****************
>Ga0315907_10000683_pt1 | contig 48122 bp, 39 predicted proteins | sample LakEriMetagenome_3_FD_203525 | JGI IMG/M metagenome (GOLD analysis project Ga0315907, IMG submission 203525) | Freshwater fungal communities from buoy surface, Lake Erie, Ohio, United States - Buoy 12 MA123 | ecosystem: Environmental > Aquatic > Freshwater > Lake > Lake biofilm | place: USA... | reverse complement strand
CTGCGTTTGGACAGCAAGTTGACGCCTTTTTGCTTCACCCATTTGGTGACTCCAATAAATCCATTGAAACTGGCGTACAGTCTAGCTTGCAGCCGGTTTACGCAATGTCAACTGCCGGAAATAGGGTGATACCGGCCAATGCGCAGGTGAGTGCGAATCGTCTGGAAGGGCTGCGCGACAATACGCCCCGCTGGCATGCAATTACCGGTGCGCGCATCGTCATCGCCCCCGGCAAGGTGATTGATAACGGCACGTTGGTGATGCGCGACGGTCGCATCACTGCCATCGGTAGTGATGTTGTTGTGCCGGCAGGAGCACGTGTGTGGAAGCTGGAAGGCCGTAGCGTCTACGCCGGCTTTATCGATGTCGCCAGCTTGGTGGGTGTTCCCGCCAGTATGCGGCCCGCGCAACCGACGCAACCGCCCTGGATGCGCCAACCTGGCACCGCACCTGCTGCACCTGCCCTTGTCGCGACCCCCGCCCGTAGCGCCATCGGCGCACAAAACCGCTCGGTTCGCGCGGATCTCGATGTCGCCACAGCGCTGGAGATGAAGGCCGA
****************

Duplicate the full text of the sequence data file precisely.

>Ga0315907_10000683_pt1 | contig 48122 bp, 39 predicted proteins | sample LakEriMetagenome_3_FD_203525 | JGI IMG/M metagenome (GOLD analysis project Ga0315907, IMG submission 203525) | Freshwater fungal communities from buoy surface, Lake Erie, Ohio, United States - Buoy 12 MA123 | ecosystem: Environmental > Aquatic > Freshwater > Lake > Lake biofilm | place: USA... | reverse complement strand
CTGCGTTTGGACAGCAAGTTGACGCCTTTTTGCTTCACCCATTTGGTGACTCCAATAAATCCATTGAAACTGGCGTACAGTCTAGCTTGCAGCCGGTTTACGCAATGTCAACTGCCGGAAATAGGGTGATACCGGCCAATGCGCAGGTGAGTGCGAATCGTCTGGAAGGGCTGCGCGACAATACGCCCCGCTGGCATGCAATTACCGGTGCGCGCATCGTCATCGCCCCCGGCAAGGTGATTGATAACGGCACGTTGGTGATGCGCGACGGTCGCATCACTGCCATCGGTAGTGATGTTGTTGTGCCGGCAGGAGCACGTGTGTGGAAGCTGGAAGGCCGTAGCGTCTACGCCGGCTTTATCGATGTCGCCAGCTTGGTGGGTGTTCCCGCCAGTATGCGGCCCGCGCAACCGACGCAACCGCCCTGGATGCGCCAACCTGGCACCGCACCTGCTGCACCTGCCCTTGTCGCGACCCCCGCCCGTAGCGCCATCGGCGCACAAAACCGCTCGGTTCGCGCGGATCTCGATGTCGCCACAGCGCTGGAGATGAAGGCCGA